Even Julia Hahn, Bannon’s 25-year-old aide, held assets worth between $1.1 million and $2.5 million.

The White House on Friday held up the wealth of its staffers as a badge of honor.

“The president has brought a lot of people into this administration, into this White House, in particular, who have been very blessed and very successful by this country and have given up a lot to come into the government by setting aside a lot of assets,” White House press secretary Sean Spicer said at a briefing earlier in the day.

Trump, who last disclosed his finances during the campaign, is not required to release more details until next year.

The complex holdings of many top administration officials create potential conflicts of interest that the White House must navigate, a process that is underway in consultation with the Office of Government Ethics.

The filings show that Bannon earned at least $917,000 in the past 12 months, drawing at least $545,000 in the past year from four ventures backed by the wealthy Mercer family, underscoring how he has been with the influential Trump mega-donors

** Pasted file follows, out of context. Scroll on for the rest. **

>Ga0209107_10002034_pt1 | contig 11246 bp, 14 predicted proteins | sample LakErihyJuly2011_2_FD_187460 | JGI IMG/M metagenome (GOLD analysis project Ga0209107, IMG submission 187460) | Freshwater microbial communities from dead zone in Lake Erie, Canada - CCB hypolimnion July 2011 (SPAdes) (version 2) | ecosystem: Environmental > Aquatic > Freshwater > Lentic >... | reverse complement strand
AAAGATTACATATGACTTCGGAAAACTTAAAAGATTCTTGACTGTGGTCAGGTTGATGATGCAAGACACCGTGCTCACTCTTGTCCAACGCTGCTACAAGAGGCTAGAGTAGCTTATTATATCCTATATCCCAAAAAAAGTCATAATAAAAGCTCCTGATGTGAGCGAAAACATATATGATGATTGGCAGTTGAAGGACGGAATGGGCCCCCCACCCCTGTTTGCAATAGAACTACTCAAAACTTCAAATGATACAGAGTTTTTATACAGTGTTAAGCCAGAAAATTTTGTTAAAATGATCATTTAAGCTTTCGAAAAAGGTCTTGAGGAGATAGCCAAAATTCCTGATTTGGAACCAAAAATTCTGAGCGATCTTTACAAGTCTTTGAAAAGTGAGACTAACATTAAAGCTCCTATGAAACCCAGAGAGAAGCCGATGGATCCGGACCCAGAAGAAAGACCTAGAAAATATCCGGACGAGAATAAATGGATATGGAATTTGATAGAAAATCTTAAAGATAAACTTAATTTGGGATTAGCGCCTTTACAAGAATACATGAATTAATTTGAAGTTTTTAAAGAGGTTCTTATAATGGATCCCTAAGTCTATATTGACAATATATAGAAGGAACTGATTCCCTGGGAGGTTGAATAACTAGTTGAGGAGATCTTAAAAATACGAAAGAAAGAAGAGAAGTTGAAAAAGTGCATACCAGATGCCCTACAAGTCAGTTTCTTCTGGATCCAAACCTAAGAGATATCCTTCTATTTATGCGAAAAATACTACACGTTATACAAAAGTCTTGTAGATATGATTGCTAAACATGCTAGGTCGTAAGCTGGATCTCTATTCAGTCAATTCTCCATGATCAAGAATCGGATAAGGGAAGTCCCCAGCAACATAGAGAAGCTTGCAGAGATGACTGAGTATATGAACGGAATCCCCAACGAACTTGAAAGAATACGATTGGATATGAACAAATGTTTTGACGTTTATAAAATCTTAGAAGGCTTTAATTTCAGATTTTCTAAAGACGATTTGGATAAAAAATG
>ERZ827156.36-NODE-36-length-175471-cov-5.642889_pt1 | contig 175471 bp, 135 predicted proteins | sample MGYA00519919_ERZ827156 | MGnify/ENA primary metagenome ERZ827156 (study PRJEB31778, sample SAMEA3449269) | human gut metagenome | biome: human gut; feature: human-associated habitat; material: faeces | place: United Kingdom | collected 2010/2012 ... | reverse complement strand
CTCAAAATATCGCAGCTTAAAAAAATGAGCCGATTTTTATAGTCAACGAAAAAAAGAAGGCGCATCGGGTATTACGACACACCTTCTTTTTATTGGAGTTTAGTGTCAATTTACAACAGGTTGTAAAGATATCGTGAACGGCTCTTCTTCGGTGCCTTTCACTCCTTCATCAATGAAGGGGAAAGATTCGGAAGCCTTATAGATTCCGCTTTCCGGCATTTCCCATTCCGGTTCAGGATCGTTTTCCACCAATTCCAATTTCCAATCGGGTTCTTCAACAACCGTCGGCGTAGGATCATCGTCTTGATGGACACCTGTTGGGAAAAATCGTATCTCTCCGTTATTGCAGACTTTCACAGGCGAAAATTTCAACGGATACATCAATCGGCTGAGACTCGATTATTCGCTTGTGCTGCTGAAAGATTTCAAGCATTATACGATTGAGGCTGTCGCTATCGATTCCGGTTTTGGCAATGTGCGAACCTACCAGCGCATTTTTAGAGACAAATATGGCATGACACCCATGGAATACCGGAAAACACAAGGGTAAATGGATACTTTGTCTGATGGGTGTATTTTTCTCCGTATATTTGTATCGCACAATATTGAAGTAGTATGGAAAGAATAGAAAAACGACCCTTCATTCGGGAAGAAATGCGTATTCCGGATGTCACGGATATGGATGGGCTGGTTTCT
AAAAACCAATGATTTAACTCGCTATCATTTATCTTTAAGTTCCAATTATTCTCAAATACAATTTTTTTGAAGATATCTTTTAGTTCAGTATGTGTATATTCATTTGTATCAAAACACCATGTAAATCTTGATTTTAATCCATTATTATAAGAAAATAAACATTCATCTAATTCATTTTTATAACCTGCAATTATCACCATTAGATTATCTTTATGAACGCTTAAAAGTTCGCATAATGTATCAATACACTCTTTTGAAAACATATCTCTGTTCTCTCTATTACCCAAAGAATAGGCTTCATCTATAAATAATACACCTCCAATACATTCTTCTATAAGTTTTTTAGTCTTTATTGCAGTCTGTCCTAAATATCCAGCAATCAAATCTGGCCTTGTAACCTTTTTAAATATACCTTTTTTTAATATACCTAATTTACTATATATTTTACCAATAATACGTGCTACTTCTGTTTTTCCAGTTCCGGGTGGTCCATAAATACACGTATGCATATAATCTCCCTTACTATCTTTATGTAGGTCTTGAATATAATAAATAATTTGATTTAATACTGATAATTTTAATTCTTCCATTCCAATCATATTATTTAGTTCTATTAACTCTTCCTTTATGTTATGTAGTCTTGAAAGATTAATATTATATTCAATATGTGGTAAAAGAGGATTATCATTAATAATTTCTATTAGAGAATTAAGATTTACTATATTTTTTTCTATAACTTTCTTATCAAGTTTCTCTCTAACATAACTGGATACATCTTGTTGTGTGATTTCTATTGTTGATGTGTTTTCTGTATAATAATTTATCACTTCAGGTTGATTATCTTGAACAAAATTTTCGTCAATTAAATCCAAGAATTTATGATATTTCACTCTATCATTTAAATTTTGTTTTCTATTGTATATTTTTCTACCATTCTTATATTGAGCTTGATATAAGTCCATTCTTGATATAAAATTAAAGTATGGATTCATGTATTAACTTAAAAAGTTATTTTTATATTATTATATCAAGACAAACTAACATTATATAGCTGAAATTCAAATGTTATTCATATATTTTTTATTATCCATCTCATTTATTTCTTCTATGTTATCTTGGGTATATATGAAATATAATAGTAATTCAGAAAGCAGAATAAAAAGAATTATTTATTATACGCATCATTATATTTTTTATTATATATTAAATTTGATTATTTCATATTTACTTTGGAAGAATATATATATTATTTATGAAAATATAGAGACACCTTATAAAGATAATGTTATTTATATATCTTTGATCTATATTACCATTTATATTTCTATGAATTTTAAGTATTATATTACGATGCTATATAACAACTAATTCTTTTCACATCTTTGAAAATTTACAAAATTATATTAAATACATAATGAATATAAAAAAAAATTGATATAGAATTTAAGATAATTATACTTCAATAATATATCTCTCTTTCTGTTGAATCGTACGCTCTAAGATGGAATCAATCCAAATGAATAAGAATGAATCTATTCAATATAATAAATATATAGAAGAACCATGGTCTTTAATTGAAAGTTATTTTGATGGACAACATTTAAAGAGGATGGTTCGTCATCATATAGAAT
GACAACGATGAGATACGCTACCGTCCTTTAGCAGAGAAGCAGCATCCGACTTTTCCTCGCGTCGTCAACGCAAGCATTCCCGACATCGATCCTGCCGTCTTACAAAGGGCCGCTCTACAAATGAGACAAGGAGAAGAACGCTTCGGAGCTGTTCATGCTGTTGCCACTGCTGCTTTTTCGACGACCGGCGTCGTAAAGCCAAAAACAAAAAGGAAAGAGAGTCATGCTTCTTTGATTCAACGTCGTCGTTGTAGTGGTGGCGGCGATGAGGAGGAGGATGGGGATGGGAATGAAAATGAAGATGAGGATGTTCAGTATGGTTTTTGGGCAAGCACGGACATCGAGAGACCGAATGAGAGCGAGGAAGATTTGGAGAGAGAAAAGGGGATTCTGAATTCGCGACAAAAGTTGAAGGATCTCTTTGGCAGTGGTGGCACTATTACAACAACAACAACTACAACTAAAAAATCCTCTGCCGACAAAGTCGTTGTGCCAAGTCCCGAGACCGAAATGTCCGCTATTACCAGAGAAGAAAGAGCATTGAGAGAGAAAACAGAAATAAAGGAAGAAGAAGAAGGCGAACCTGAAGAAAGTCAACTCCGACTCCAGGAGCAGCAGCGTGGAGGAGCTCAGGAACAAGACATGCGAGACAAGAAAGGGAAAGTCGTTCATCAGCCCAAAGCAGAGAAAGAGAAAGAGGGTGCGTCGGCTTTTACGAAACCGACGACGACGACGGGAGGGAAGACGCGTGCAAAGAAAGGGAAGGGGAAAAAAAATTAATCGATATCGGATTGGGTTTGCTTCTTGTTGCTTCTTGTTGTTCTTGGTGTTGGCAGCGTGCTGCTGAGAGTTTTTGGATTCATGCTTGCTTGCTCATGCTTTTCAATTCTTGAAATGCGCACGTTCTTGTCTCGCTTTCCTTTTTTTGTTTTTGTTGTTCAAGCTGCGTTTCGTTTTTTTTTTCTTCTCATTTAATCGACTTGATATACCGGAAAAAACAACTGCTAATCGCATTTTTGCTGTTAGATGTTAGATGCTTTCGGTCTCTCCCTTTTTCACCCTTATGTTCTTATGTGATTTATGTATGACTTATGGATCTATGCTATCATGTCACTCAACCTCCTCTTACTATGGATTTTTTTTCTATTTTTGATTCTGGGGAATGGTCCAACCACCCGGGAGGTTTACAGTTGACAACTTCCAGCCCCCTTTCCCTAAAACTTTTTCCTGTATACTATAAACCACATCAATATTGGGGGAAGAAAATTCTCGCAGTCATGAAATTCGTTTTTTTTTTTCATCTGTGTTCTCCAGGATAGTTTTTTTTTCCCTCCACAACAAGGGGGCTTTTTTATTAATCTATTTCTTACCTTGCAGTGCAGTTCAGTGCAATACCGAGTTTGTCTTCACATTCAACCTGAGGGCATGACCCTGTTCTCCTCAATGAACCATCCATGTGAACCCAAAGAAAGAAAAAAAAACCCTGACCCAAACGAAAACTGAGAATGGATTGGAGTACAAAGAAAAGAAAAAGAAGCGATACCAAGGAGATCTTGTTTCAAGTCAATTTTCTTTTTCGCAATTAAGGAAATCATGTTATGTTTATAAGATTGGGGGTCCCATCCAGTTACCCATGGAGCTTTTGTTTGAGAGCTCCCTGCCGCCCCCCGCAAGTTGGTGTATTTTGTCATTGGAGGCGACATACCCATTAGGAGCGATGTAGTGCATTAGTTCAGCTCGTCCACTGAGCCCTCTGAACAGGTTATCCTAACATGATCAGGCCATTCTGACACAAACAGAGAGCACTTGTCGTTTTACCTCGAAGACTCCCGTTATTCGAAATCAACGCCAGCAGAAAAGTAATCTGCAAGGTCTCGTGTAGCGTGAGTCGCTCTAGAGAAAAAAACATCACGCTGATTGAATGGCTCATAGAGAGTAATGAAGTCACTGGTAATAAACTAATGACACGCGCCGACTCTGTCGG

He was paid $191,000 in consulting fees by Breitbart News Network, where he served as executive chairman until joining the Trump campaign in August. That is a significant drop from 2013, when Bannon on a rental application that he was making $750,000 at the website.

Last year, Bannon earned $167,500 more for consulting and directing by Glittering Steel, the production company he launched with Rebekah Mercer that financed the documentary “Clinton Cash.”

Cambridge Analytica, a data science company that worked for Trump’s campaign, paid Bannon $125,333 in consulting fees for his work as vice president and secretary of the board. And the Government Accountability Institute, an investigative think tank whose president wrote the book “Clinton Cash,” gave Bannon a $61,539 salary as chairman.

The disclosure form provides the first public window into the finances of Trump’s peripatetic strategist, who has continued to draw funds as a Hollywood producer and director.